“In present-day Nasarawa, the concept of exclusivity regarding mineral titles is non-existent. Instead, it is the Sarkis, community kings, and chiefs who wield the power. They have expelled all the individuals holding legitimate licenses,” she said.
“We have conducted a thorough analysis, and it has become evident that these Chinese companies, under the guise of sugar processing, are actually siphoning off one of the world’s most precious minerals – lithium.
“Just last year, the value of lithium stood at a staggering $78,000 per tonne, and this cost is projected to soar even higher. The reason behind this meteoric rise is lithium’s pivotal role in the production of electric vehicles, laptops, and mobile devices,” she explained
Same story in other communities: “I was a farmer”
The situation in Adudu and Toto is not different from that of Agwatashi, in the same Obi LGA as Adudu, where this reporter met Sani Abubakar, another displaced farmer.
Mr Abubakar has a new job at a site where extracted solid minerals are undergoing cleaning and packaging. While he spoke, other workers were stacking the materials in cement bags for evacuation to the company’s depot.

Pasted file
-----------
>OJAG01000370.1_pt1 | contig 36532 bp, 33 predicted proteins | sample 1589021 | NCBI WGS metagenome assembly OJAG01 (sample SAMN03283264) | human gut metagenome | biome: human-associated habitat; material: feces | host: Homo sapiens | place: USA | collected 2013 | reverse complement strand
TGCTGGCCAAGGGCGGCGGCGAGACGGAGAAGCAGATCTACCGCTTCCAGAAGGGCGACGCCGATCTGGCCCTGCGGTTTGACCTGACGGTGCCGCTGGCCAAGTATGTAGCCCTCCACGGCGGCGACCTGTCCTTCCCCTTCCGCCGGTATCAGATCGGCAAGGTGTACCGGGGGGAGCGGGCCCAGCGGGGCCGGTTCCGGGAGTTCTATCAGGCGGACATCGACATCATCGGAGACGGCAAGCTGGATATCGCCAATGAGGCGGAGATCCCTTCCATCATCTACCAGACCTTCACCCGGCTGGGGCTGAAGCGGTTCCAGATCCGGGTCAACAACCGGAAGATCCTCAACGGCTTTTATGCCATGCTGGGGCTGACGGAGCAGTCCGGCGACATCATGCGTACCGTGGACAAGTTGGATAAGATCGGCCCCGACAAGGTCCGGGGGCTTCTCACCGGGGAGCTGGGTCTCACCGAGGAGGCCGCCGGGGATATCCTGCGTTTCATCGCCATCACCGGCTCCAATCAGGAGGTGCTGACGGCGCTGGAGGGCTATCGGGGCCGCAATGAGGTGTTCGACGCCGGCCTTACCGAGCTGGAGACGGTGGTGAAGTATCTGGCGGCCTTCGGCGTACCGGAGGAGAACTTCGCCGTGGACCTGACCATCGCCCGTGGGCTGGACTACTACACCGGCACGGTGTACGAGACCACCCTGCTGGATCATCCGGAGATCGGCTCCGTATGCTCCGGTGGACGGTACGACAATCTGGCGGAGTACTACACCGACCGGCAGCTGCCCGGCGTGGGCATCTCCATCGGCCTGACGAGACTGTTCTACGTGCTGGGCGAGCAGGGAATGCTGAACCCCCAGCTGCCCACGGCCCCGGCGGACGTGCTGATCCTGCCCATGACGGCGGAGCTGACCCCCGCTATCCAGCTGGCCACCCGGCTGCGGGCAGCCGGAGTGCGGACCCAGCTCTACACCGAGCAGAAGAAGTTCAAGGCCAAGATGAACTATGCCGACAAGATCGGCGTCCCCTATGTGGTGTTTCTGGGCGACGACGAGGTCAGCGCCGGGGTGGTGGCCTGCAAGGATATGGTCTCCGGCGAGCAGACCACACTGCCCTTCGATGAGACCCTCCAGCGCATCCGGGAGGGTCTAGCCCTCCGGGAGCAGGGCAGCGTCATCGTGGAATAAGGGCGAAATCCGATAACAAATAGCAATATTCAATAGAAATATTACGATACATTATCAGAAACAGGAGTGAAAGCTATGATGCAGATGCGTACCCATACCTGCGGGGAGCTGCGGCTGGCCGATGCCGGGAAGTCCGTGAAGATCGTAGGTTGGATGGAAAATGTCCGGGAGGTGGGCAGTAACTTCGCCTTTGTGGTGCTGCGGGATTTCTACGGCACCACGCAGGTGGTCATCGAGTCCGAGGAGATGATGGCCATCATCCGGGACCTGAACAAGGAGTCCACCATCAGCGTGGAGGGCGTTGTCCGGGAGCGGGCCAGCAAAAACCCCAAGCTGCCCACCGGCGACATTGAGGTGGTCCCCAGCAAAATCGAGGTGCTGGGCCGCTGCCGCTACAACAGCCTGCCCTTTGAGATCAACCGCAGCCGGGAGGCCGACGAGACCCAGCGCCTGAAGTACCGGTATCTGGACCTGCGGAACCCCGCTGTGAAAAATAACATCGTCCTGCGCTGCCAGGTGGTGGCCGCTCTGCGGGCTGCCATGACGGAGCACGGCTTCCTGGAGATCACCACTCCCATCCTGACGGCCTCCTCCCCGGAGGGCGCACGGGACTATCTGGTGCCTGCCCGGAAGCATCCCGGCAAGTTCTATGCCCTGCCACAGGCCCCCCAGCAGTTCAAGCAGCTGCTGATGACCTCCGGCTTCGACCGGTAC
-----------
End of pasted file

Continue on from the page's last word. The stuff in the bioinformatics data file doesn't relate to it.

“I was a farmer until about a year ago. We heard about happenings in neighbouring villages (about land seizure for mining operations) but we never thought Agwatashi could be like those places,” Mr Abubakar said.
He grew maize and sorghum and harvested between 50 and 65 bags of sorghum per farming season, he recalled.
“At first, it was all so difficult to accept. But I had to find a means to feed and support my family. Leaving Agwatashi was never an option; this is my home; my roots run deep here.”
However, due to his new job at the mining site, Mr Abubakar appears to be happier than Mr Umar and the other farmers in Adudu.
“They pay me fairly well,” he said of his new job where he does manual cleaning and bagging of freshly extracted solid minerals.
He said he prefers his life as a farmer, but the responsibility he owes to provide for his family is more vital than any sentiment.
The Riri situation
This reporter took a bike ride from Agwatashi to Riri, another village in Nasarawa where mining is also ongoing. Here, the displaced farmers said they had been fairly compensated for their seized farmlands.
Abdul Idris, one of the farmers, said the community leader handled the negotiations for compensation with the mining company.
“As farmers, we were not directly in contact with the mining company. Instead, all the arrangements were made through our community leader, and he provided the compensation.”
Mr Idris did not disclose the amount he was paid but appears to be contented. Like other affected farmers in Riri, he has acquired a new plot of land in a different area and relocated there to resume his agricultural activities.